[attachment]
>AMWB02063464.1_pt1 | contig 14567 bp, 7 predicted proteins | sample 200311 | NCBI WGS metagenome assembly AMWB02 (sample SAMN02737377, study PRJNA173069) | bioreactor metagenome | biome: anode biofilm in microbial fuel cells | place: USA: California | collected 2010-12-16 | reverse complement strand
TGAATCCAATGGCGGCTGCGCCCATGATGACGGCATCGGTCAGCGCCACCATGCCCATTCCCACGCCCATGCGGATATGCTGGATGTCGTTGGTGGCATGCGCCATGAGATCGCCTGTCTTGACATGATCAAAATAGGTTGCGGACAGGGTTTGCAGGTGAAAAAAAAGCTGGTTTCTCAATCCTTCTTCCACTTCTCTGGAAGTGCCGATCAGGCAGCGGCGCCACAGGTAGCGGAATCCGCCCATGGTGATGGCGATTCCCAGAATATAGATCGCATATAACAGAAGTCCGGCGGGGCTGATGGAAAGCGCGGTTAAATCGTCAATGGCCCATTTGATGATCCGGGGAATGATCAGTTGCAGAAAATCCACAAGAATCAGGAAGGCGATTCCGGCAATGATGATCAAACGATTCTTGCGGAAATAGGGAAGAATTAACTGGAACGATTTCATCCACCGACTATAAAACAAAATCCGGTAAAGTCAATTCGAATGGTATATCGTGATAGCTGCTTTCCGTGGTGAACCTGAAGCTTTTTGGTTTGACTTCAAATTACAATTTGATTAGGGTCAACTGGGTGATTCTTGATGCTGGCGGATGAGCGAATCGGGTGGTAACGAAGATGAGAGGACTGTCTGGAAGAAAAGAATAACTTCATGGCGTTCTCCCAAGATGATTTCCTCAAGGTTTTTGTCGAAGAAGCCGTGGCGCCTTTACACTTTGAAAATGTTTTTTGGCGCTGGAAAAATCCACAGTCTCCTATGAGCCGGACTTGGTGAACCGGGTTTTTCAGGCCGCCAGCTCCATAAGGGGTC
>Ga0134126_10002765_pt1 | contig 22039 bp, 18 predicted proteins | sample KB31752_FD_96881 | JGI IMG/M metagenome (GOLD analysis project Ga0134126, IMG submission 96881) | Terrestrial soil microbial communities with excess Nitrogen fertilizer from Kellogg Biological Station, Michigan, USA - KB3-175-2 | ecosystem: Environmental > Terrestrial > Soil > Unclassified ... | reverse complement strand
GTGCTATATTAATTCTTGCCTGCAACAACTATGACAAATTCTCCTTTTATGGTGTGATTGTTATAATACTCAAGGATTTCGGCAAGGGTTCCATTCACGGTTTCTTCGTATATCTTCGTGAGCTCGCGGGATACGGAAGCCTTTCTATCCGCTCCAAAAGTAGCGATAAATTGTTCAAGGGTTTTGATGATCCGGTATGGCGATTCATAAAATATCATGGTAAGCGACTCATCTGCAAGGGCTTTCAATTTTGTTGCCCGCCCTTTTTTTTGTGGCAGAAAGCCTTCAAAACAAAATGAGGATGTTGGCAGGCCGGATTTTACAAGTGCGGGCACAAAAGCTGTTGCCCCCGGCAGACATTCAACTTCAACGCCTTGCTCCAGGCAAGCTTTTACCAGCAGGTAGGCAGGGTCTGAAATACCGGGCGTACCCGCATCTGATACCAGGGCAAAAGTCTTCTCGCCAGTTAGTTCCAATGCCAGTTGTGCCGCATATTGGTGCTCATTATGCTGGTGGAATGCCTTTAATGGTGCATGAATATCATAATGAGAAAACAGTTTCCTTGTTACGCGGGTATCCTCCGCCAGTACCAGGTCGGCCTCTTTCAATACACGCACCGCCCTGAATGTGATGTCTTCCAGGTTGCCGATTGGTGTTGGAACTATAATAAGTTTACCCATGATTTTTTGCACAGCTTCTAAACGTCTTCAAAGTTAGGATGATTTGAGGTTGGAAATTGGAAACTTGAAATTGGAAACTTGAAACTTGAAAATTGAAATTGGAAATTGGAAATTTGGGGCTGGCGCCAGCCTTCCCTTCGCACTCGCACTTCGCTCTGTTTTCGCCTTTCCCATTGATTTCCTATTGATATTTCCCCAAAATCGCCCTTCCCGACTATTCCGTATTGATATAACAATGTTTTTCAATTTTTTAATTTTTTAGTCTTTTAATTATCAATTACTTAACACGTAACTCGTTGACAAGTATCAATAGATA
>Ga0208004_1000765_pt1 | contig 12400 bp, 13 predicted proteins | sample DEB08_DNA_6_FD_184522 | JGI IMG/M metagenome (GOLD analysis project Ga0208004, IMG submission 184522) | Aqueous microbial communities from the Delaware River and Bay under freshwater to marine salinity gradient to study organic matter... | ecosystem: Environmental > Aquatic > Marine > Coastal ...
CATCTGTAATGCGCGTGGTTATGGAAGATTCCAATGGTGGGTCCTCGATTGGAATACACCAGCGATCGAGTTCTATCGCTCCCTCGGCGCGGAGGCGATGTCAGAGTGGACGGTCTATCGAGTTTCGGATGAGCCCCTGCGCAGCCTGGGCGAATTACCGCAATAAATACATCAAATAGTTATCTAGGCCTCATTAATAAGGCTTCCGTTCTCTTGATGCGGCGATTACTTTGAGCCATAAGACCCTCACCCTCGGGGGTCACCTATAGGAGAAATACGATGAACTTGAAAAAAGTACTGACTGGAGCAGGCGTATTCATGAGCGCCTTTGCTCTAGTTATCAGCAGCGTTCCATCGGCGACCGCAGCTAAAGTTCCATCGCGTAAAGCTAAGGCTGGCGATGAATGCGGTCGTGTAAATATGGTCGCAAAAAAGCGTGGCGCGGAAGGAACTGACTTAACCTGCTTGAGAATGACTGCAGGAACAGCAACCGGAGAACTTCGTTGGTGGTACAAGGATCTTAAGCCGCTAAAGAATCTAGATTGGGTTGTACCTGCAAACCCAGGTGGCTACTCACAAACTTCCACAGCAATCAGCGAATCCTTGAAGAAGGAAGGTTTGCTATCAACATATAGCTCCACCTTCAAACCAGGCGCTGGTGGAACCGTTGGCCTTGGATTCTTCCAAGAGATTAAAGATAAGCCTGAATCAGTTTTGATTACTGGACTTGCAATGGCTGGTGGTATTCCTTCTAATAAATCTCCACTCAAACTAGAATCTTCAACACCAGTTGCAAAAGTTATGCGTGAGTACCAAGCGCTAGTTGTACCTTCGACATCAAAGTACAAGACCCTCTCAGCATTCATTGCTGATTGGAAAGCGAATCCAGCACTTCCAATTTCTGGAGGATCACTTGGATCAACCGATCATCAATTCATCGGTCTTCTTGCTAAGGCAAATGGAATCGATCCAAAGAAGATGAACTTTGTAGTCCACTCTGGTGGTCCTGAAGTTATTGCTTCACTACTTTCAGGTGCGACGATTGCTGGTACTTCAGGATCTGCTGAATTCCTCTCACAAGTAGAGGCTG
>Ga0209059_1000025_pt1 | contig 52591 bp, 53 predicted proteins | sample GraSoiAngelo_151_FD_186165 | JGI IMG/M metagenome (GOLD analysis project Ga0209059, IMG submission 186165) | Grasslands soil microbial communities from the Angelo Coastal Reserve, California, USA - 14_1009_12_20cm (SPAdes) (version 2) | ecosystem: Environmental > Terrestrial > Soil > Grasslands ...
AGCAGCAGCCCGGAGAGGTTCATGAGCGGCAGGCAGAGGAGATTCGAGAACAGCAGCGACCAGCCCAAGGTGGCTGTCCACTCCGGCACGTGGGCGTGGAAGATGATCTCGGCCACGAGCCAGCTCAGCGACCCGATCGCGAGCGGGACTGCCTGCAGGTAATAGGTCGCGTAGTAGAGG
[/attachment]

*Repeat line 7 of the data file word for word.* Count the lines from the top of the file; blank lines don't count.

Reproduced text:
>Ga0209059_1000025_pt1 | contig 52591 bp, 53 predicted proteins | sample GraSoiAngelo_151_FD_186165 | JGI IMG/M metagenome (GOLD analysis project Ga0209059, IMG submission 186165) | Grasslands soil microbial communities from the Angelo Coastal Reserve, California, USA - 14_1009_12_20cm (SPAdes) (version 2) | ecosystem: Environmental > Terrestrial > Soil > Grasslands ...